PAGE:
“Launching a range of hydrogen-ready gas boilers now costs very little and will make switching over in the future more straightforward. It will also build public awareness that clean hydrogen could be on its way.”
Dr Keith MacLean, Professional Chemist and Managing Director at Providence Policy which provides independent advice and expert opinion on energy policy, said:
“Following on from this week’s commitment to net zero emissions, this is a very timely report. Coming from such a broad group of professional bodies it represents a robust, objective assessment of the potential role for hydrogen to reduce carbon emissions. It makes clear that there are no fundamental barriers to the use of hydrogen but also rightly prioritises the need for proof of concept in the real world. It will be essential that this does not just cover the technical and economic aspects, but also tests the acceptability of this to the public.”
Dr Ian Madley, Manchester Fuel Cell Innovation Centre at Manchester Metropolitan University, said:
“The full report sets out the key opportunities and challenges to the production, distribution and use of pure hydrogen gas networks for both heat and transport. At the same time, it also usefully sets out the leading role that the UK is playing in the development of these technologies. Where the report falls down is not in the detail but in the way the press release has chosen to focus only on the conversion of heat to a 100% hydrogen gas supply and the associated cost of converting appliances. This ignores the potential for delivery of mixtures of methane and hydrogen, as is currently being explored by the HyDeploy project. Methane / Hydrogen mixtures provide both a way to transition to hydrogen use in a much shorter timeframe and when combined with renewable sources of methane, such as biomethane, a lower cost route to decarbonising heating.”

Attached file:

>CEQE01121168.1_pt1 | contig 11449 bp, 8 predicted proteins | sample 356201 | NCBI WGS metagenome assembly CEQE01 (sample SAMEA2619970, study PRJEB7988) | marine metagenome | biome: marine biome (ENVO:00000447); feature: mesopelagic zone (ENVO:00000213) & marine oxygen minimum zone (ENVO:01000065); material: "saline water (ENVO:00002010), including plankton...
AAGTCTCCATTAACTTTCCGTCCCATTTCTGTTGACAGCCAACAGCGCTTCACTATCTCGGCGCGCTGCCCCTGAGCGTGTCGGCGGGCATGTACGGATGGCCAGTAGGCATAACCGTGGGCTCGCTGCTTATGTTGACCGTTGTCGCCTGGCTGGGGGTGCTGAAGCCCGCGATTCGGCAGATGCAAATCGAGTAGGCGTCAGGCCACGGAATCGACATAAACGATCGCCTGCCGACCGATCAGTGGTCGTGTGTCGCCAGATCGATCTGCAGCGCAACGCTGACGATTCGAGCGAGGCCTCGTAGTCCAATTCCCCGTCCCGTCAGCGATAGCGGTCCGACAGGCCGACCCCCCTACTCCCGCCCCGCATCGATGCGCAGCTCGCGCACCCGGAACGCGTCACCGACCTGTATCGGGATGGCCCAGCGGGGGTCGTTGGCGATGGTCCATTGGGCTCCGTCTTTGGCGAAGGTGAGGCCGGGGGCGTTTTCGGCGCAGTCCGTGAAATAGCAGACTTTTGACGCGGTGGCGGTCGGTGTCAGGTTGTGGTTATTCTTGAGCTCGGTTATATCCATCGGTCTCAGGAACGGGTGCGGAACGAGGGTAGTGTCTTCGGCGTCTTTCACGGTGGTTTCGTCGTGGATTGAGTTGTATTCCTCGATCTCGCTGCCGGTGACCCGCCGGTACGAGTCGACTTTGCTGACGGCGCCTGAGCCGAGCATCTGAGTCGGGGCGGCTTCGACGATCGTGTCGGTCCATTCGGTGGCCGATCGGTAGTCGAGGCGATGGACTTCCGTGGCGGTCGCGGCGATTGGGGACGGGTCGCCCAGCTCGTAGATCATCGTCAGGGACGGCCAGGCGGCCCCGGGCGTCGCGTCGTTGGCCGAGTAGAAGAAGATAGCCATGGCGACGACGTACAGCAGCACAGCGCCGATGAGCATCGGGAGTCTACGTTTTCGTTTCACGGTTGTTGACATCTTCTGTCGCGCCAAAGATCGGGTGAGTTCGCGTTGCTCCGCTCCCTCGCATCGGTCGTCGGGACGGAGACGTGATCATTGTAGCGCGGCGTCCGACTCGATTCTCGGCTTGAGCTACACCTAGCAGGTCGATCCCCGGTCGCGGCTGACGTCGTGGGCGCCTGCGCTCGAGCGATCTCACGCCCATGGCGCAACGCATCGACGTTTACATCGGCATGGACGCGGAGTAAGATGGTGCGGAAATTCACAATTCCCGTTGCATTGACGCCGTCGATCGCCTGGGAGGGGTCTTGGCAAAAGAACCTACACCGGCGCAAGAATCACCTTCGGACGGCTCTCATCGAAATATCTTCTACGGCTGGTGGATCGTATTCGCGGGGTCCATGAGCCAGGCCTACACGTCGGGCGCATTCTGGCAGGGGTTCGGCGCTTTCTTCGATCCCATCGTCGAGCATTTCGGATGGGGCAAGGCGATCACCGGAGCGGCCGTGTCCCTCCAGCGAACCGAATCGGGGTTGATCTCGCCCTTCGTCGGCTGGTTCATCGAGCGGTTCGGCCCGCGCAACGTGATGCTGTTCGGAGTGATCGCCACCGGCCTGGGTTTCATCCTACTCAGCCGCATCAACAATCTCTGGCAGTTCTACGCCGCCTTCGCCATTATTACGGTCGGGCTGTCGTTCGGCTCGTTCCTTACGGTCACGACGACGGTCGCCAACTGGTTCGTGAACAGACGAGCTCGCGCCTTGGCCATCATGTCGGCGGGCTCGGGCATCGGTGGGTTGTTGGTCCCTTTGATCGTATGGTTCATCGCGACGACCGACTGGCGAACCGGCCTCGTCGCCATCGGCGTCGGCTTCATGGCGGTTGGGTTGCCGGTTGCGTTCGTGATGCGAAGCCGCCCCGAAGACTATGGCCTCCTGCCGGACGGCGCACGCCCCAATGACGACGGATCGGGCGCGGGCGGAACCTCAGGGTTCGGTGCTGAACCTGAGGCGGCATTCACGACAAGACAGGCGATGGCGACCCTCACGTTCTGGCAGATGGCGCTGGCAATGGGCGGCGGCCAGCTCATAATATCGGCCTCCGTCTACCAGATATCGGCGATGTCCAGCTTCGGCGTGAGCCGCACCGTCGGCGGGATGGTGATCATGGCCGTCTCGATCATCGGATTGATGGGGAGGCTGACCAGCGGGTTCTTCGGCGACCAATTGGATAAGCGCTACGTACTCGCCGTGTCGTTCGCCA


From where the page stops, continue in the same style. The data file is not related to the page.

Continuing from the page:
Angus McIntosh, Director of Energy Futures at SGN, said:
“Hydrogen offers a credible and exciting opportunity to decarbonise across all sectors. The UK has all the ingredients to lead the way, from natural resources to engineering excellence. The quantity and quality of research being undertaken reflects the opportunity. We must continue this great work, demonstrate it and deliver the framework for change. All the while ensuring we are meeting customers wants and needs.”
‘Transitioning to Hydrogen’ was published by the Institution of Engineering and Technology at 00.01 UK TIME on Friday 14 June 2019.
Dr MacLean: As well as my advisory role at Providence Policy, I am Chair of the Advisory Board of the UK Energy Research Centre (UKERC) and of the Scientific Advisory Committee for UKRIs Energy Programme. I am also a member of the Government’s Hy4Heat advisory group. I think the only potential conflict of interest for me might be that I am supporting SGN with the stakeholder engagement work on ‘H100’, a feasibility study of the potential for hydrogen demonstrator projects.
Angus McIntosh is Director of Energy Futures at SGN, which is seeking to construct the first of a kind Hydrogen for heat network in the UK in 2021. We aim to supply green Hydrogen generated from renewable sources to around 300 customers in Scotland. I am also chair of the IGEM Gas Quality Standard Group and director of SHFCA. Hope this helps.